This was the first collection of Howe's that I've read and she's immediately leapt onto my list of favorite poets. The ultimate compliment I can give these poems is that I wish I wrote them; Howe's style is both accessible and sophisticated and her subject matter is TRULY the Kingdom of Ordinary time. She is obsessed with finding the sacred in the profane, or moreover, eliminating the very CATEGORY of profane time and experience. Errands are holy, caring for her ailing mother is communion, and having the same conversation with her daughter after school every day is prayer.

I learned a lot as a poet from reading Howe. She expertly uses the concrete image to BECOME the emergent meaning of the poem, rather than ending where it seemed she was headed in he first line. If I have any critique here, it is that many of Howe's poems follow a similar form---expository or introductory image, exploration of that image, and then the introduction of a SEEMINGLY unrelated second concrete image which sheds light through juxtaposition on the first. Again, this is both a strength a minor weakness. There is a certain intuitive rhythm Howe establishes in repeating this format.

Needless to say, I immediately ordered the rest of Howe's books as soon as I finished reading this one.
Profile Image for Kate Savage.
651 reviews112 followers
September 4, 2015
Marie Howe is such a talented poet, and all the same I guess I itch at the lulling of white-christian-hetero poetry. I'm a horrible reader for it: she mentions being at a park with her daughter and I instantly shut off.

But I connected at moments when Howe allows for something rougher to peek through, like in the poem "Non-violence." Maybe my favorite was "What the Woman Said," which begins:

I don't want to offend anybody but I never did like
fucking all that much.

And ends:

I want to tell you everything I know about being alive but I
missed a lot of living that way --

My life was a story, dry as pages. Seems like he should have known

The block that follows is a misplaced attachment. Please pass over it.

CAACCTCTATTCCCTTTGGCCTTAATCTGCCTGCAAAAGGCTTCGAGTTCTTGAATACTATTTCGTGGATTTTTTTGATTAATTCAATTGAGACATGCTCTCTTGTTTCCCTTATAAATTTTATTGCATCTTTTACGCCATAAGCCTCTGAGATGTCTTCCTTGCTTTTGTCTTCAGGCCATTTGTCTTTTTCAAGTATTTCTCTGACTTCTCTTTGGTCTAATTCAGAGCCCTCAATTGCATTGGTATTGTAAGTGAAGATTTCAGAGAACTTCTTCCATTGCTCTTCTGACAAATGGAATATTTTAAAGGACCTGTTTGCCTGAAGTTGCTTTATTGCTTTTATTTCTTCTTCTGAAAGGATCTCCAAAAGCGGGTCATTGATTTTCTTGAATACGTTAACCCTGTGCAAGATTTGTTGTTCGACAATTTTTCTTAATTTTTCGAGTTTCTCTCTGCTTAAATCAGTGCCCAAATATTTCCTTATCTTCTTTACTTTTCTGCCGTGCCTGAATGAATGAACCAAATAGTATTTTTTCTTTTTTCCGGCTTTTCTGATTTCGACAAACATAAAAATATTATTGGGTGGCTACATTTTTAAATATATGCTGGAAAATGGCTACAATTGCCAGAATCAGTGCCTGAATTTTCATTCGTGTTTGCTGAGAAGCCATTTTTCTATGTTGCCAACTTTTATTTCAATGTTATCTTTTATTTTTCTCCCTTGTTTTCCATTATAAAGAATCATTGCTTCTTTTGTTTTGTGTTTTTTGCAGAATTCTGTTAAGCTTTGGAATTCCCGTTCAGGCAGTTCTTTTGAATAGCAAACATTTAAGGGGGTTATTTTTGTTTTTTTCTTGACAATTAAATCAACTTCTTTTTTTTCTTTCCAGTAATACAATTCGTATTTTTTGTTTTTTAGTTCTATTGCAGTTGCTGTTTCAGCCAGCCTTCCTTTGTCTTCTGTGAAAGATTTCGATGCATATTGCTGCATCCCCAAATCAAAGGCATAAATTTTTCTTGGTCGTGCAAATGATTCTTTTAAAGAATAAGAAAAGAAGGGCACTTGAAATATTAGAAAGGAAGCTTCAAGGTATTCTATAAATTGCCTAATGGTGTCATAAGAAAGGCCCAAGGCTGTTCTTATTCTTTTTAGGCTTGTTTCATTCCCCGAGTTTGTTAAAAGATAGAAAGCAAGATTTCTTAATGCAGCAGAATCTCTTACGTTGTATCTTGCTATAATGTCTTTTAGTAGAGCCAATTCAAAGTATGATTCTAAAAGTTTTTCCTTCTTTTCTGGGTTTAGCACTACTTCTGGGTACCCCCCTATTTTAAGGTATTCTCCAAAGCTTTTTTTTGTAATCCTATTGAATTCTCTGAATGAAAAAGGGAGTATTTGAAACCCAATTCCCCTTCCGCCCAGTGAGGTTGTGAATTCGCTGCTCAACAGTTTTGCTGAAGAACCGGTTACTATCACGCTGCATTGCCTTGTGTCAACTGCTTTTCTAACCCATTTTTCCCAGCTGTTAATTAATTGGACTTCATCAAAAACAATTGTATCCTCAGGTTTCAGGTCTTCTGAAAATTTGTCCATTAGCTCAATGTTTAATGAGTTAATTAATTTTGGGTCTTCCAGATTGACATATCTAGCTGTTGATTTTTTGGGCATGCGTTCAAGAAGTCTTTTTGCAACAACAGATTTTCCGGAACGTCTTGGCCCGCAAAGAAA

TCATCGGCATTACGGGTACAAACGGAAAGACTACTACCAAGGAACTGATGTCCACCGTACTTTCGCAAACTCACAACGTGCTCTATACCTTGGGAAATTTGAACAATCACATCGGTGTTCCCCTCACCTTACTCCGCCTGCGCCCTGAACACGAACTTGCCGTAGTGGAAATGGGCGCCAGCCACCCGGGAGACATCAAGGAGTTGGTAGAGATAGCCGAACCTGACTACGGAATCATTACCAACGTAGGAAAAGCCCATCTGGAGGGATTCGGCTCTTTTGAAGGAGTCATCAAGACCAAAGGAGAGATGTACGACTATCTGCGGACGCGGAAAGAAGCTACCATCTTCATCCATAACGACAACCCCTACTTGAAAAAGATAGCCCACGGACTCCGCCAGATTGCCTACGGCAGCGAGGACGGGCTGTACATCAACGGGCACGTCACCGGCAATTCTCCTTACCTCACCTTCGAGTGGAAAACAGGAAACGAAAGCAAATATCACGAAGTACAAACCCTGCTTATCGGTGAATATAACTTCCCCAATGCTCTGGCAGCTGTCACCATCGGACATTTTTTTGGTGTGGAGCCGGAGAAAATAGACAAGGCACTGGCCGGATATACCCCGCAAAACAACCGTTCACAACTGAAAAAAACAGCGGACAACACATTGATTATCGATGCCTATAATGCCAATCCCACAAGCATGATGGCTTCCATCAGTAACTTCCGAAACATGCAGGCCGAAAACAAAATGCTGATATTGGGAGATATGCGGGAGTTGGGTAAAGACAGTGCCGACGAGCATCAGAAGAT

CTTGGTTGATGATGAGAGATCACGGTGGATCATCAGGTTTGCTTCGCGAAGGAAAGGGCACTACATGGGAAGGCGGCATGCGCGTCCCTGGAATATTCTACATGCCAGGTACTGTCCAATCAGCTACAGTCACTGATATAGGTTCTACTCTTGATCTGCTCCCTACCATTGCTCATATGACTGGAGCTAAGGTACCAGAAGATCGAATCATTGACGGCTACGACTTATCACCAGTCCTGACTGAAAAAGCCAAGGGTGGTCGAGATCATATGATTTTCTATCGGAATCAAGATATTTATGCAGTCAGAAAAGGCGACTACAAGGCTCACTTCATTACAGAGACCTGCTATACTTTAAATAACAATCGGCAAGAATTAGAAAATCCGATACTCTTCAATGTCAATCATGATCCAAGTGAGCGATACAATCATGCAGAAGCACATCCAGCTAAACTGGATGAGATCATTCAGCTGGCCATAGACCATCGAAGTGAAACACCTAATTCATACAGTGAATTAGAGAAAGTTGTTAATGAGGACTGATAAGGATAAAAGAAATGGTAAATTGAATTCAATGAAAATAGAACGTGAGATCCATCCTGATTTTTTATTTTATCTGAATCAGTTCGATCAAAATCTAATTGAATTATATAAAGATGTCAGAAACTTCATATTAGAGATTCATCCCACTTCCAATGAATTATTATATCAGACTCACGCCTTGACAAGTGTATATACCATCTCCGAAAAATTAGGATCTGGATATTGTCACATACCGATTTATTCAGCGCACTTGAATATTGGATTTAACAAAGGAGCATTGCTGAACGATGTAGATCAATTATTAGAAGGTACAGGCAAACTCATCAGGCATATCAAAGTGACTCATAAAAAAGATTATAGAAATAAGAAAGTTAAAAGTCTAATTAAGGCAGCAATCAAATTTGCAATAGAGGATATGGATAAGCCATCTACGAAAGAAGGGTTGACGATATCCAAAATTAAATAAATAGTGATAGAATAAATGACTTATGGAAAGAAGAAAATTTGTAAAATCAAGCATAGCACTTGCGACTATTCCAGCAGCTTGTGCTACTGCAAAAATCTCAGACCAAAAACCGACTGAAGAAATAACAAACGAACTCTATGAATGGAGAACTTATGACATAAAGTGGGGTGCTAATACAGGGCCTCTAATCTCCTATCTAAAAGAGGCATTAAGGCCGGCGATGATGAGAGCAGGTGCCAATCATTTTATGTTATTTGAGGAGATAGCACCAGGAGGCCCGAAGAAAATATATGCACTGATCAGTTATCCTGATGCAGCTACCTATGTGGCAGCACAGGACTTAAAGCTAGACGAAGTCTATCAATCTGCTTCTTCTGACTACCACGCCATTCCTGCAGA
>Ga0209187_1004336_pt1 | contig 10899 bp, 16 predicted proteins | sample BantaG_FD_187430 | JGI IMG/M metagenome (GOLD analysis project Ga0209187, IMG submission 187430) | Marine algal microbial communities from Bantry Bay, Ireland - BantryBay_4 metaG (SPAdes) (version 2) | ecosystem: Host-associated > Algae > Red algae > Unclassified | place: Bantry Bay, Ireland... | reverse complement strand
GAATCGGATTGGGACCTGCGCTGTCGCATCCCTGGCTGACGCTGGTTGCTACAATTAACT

enough to lick them even lightly with his thumb

But he didn’t. And I have to admit I didn’t much like the idea
of telling him how.
Profile Image for Caitlin Conlon.
Author 2 books110 followers
March 20, 2021
3.5 stars. I picked up this collection because “After The Movie” is one of my favorite poems. The whole collection followed this theme of exploring specific moments in time (I guess one could argue that’s all poetry does, but this felt different than that) which was unexpected but interesting and enjoyable! I’m looking forward to eventually reading What The Living Do which I’ve also heard wonderful things about.
Profile Image for Mia.
281 reviews1 follower
August 6, 2012
Another book that I came to through browsing actual books on actual shelves. I wouldn't have picked up Marie Howe but--hey!--I did. And she made me cry in the bathtub and that's usually a good thing and it was.
Profile Image for Jamie Cattanach.
186 reviews2 followers
February 18, 2015
Three and a half stars? But worth the price of purchase for "Hurry" which, if not subtle, made me cry for like a full five minutes.
Profile Image for Bekah.
164 reviews31 followers
May 10, 2016
This is the first I've read of her; makes me eager to check out "What the Living Do" soon, too.
Profile Image for Santi Valencia.
3 reviews9 followers
December 26, 2019
I hate to say that this one really pales in comparison to “what the living do” and “magdalene”. what I love about Howe, particularly in the latter collection, is how effortlessly round & whole her poems are, so that when I read them I think yes, this poem could only have moved in such a way, and i feel as if I’ve just eaten a full dinner. the poems in this collection, however, were mostly dull and non cohesive and the surprise of where they placed me didn’t elicit any feeling in me, just made me confused. like the motion from one thought to the next was such a leap that I felt bewildered and destabilized but not in a way that felt purposeful or productive to the reading experience. i imagine that spending more time with these poems would illuminate their mechanics but i wasn’t moved enough to want to give them that time. I enjoyed the poems about her daughter most. they were definitely the most honest & actually profound.
Profile Image for Carolyn Waldee.
23 reviews2 followers
December 31, 2021
every time i come back to marie's work i brace myself for the fact that maybe i won't love it as much as i remember but every single time she takes my breath away. every damn time! how does she do it! at this point there's nothing left in the book for me to underline!

"Do unto others as you would have them do unto you, Jesus said. He said, The kingdom of heaven / is within you. And the spiked wheel sloughed through the living centuries / minute by minute, soul by soul. Ploughs still. That's the good news and the bad news, isn't it?" (17-18)

"Oh it happens in time and time is hard to live through." (29)

"I want to tell you everything I know about being alive but I / missed a lot of living that way--" (59)